Largest Sea On Titan, Saturn’s Largest Moon, Estimated To Be Over 1,000 Feet Deep

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It has recently come to light that Cornell scientists have estimated that “Kraken Mare”, a sea of liquid methane that’s located on the Saturn’s largest moon, Titan, is at least 1,000 feet deep near its center. The details of the findings have been published by the researchers in “The Bathymetry of Moray Sinus at Titan’s Kraken Mare,” study in the Journal of Geophysical Research.

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As reported by Cornell Chronicle, researchers went through the data collected from one of the final Titan flybys of the Cassini mission. The spacecraft’s radar surveyed Ligeia Mare – a smaller sea in the moon’s northern polar region to discover “mysteriously disappearing and reappearing Magic Island”.

It states that when Cassini cruised at 13,000 mph nearly 600 miles above Titan’s surface, it used its radar altimeter to measure the liquid depth at ‘Kraken Mare’ and ‘Moray Sinus’, an estuary located at the northern end of Titan’s Kraken Mare.

The Cornell scientists and engineers from NASA’s Jet Propulsion Laboratory, had figured out how to measure lake and sea bathymetry by looking at the radar’s return time differences on the liquid surface and sea bottom.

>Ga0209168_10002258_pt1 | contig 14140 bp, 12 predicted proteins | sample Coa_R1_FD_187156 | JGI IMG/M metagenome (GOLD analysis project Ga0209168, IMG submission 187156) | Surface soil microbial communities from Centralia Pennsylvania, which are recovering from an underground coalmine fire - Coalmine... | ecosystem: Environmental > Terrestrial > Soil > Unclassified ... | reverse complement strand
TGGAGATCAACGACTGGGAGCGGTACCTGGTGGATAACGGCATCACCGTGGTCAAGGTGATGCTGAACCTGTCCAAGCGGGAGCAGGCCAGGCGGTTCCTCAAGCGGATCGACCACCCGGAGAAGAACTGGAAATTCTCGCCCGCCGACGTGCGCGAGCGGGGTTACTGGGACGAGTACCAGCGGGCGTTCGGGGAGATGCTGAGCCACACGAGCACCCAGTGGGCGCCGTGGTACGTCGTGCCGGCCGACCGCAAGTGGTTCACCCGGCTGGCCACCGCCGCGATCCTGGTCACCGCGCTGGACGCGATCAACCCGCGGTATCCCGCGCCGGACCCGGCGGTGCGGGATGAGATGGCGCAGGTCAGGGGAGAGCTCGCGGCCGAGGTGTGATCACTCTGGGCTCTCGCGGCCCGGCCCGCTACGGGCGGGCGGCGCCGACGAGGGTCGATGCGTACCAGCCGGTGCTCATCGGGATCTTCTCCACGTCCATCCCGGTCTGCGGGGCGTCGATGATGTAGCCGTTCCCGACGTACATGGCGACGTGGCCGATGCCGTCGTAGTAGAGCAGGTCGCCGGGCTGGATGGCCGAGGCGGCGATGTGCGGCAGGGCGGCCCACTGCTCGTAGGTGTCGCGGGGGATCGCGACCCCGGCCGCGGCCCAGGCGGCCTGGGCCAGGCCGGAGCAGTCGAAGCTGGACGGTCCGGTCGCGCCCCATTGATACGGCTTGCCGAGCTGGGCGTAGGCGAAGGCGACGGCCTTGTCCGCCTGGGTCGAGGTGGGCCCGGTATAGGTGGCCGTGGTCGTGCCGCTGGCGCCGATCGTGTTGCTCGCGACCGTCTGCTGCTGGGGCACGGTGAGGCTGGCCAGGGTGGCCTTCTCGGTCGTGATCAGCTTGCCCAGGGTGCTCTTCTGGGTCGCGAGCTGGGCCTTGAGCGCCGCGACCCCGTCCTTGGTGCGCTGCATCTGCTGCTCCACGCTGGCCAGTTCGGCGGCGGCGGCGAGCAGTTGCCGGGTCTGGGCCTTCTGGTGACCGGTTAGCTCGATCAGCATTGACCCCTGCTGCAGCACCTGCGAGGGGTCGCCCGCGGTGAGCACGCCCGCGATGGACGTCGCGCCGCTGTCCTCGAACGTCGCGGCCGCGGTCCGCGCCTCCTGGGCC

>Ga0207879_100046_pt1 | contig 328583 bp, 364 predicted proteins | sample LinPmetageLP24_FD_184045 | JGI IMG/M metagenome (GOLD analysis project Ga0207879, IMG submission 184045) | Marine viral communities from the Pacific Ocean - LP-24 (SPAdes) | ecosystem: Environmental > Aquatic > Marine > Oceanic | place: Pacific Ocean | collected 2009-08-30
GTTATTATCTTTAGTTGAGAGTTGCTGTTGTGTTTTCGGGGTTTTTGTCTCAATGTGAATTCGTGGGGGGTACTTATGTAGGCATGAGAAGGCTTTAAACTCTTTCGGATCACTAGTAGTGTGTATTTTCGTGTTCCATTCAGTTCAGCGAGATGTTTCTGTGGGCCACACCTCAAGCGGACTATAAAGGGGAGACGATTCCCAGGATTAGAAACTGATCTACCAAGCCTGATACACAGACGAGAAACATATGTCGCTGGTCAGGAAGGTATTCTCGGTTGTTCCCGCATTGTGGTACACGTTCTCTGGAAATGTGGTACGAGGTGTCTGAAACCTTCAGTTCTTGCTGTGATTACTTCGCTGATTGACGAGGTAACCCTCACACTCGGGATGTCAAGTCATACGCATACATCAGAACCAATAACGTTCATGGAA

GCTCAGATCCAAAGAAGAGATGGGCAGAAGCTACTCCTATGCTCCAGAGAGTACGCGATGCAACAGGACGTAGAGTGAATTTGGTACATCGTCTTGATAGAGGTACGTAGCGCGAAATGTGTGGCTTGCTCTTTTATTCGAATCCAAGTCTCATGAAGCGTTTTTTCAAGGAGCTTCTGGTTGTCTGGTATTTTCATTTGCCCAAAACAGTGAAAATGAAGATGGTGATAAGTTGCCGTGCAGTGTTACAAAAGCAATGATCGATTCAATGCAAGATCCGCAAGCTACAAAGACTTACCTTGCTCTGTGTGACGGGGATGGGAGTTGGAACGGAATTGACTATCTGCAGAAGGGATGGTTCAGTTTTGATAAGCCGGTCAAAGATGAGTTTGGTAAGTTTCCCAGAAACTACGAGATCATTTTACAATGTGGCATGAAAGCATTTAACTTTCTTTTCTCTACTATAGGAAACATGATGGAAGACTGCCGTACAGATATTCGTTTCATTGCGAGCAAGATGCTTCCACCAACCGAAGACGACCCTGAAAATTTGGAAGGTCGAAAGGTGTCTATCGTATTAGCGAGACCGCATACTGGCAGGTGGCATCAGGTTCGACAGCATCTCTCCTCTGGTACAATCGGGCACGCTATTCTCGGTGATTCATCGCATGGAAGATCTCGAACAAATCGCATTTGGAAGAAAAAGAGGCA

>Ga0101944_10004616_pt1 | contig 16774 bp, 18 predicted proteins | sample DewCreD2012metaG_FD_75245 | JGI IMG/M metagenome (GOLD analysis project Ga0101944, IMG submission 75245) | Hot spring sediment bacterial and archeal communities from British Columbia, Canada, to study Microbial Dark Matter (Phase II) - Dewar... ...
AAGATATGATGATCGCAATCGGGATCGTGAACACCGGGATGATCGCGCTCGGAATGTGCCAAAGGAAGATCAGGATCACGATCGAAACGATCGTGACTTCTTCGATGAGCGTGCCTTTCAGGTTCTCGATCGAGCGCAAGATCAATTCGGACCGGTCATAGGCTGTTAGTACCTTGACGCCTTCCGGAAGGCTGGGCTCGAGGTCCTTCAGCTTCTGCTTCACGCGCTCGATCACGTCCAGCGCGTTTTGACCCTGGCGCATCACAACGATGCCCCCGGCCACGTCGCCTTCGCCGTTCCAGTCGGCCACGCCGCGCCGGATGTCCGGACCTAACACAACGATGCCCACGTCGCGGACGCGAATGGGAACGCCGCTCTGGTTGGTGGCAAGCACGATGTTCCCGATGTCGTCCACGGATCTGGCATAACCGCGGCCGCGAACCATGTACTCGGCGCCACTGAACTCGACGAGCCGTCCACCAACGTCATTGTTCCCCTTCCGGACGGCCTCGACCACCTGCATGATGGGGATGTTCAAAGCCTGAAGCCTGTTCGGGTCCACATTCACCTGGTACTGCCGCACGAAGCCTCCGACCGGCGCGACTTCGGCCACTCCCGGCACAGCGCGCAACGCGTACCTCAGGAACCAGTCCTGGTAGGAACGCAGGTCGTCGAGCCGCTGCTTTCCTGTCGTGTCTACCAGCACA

They also looked at the sea’s composition by analyzing the amount of radar energy absorbed during transit through the liquid. Scientists discovered that Moray Sinus is about 280 feet deep, which is shallower than the depths of central Kraken Mare, making it too deep for the radar to measure.

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“The depth and composition of each of Titan’s seas had already been measured, except for Titan’s largest sea, Kraken Mare – which not only has a great name but also contains about 80% of the moon’s surface liquids,” mentioned lead author Valerio Poggiali, a research associate in Cornell Center for Astrophysics and Planetary Science (CCAPS), in the College of Arts and Sciences.

He further added that “understanding the depth and composition of Kraken Mare and the Moray Sinus is important because this enables a more precise assessment on Titan’s methane hydrology”.

Image used is for representation purpose only

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